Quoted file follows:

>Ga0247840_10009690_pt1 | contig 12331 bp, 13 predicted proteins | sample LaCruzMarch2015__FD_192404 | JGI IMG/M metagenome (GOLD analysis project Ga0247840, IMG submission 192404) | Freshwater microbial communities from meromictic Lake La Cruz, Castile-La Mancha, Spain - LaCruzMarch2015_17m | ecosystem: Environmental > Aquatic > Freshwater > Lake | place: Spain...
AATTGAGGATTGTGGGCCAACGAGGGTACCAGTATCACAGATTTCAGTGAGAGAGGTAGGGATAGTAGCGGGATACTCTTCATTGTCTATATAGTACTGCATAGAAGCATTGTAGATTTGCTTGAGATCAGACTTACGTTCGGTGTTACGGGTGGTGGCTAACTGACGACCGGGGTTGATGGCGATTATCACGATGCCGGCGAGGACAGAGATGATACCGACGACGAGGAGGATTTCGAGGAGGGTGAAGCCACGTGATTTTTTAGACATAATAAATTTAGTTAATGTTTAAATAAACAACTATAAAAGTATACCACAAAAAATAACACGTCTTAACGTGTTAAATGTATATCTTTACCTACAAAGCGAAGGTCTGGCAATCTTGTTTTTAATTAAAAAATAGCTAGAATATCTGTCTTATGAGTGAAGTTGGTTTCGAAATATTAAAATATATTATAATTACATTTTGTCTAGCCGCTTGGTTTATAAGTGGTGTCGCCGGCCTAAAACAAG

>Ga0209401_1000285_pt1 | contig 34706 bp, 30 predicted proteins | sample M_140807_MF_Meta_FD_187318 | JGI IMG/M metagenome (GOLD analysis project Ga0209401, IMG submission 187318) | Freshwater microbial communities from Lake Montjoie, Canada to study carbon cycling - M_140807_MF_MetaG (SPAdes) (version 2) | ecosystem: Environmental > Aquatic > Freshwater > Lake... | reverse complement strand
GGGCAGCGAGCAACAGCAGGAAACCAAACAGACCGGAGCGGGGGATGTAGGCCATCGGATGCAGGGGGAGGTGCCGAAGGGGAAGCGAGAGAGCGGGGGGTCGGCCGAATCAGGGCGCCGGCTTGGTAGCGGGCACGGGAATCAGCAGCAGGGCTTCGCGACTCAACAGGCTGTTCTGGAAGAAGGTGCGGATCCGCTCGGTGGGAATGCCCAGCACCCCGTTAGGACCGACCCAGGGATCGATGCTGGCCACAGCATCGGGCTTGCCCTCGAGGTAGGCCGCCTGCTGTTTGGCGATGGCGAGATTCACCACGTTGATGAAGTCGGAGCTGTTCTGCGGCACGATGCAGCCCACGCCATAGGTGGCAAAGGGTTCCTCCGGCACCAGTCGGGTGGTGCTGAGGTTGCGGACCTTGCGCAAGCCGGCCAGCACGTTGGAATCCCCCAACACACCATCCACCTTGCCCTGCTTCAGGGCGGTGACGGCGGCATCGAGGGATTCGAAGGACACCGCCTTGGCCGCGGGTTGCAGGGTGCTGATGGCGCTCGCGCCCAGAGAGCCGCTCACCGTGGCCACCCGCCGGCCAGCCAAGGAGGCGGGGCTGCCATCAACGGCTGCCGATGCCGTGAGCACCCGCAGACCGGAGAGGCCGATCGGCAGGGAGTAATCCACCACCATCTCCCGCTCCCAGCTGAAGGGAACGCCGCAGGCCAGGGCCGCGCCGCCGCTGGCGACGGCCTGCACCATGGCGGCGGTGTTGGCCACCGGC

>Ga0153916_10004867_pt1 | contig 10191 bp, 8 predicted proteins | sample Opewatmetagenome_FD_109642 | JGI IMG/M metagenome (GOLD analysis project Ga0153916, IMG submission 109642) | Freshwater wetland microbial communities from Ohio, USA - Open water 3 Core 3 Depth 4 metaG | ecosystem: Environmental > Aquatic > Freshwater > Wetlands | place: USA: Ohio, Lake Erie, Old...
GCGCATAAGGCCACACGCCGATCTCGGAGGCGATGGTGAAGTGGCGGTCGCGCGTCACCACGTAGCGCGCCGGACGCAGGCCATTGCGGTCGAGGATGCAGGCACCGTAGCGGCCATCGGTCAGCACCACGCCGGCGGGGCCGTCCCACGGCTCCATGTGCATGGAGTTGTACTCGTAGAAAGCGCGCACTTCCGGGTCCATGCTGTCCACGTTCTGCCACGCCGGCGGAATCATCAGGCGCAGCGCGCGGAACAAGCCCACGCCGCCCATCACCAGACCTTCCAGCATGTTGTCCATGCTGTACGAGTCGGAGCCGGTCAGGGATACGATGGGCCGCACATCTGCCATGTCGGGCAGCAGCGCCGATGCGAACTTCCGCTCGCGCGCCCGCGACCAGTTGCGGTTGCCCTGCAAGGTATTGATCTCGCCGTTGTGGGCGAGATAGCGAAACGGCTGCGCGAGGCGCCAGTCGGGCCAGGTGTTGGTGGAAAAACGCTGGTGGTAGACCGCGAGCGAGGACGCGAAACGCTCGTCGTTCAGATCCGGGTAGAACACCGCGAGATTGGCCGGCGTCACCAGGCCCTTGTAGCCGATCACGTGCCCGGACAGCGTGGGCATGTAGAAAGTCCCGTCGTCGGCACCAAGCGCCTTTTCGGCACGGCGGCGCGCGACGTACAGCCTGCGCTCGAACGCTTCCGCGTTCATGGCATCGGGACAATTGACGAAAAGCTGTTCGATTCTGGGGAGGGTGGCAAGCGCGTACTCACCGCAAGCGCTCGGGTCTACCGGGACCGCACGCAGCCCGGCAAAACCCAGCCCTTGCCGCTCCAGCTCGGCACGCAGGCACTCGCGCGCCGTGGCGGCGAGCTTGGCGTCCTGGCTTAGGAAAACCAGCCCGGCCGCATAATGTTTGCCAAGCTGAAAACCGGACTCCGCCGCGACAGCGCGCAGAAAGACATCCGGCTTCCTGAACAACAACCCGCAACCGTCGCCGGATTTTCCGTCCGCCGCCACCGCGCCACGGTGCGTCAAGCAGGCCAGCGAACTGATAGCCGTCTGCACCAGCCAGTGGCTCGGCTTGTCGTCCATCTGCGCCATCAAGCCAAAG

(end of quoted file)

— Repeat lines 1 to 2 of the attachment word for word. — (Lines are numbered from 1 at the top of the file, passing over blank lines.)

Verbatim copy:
>Ga0247840_10009690_pt1 | contig 12331 bp, 13 predicted proteins | sample LaCruzMarch2015__FD_192404 | JGI IMG/M metagenome (GOLD analysis project Ga0247840, IMG submission 192404) | Freshwater microbial communities from meromictic Lake La Cruz, Castile-La Mancha, Spain - LaCruzMarch2015_17m | ecosystem: Environmental > Aquatic > Freshwater > Lake | place: Spain...
AATTGAGGATTGTGGGCCAACGAGGGTACCAGTATCACAGATTTCAGTGAGAGAGGTAGGGATAGTAGCGGGATACTCTTCATTGTCTATATAGTACTGCATAGAAGCATTGTAGATTTGCTTGAGATCAGACTTACGTTCGGTGTTACGGGTGGTGGCTAACTGACGACCGGGGTTGATGGCGATTATCACGATGCCGGCGAGGACAGAGATGATACCGACGACGAGGAGGATTTCGAGGAGGGTGAAGCCACGTGATTTTTTAGACATAATAAATTTAGTTAATGTTTAAATAAACAACTATAAAAGTATACCACAAAAAATAACACGTCTTAACGTGTTAAATGTATATCTTTACCTACAAAGCGAAGGTCTGGCAATCTTGTTTTTAATTAAAAAATAGCTAGAATATCTGTCTTATGAGTGAAGTTGGTTTCGAAATATTAAAATATATTATAATTACATTTTGTCTAGCCGCTTGGTTTATAAGTGGTGTCGCCGGCCTAAAACAAG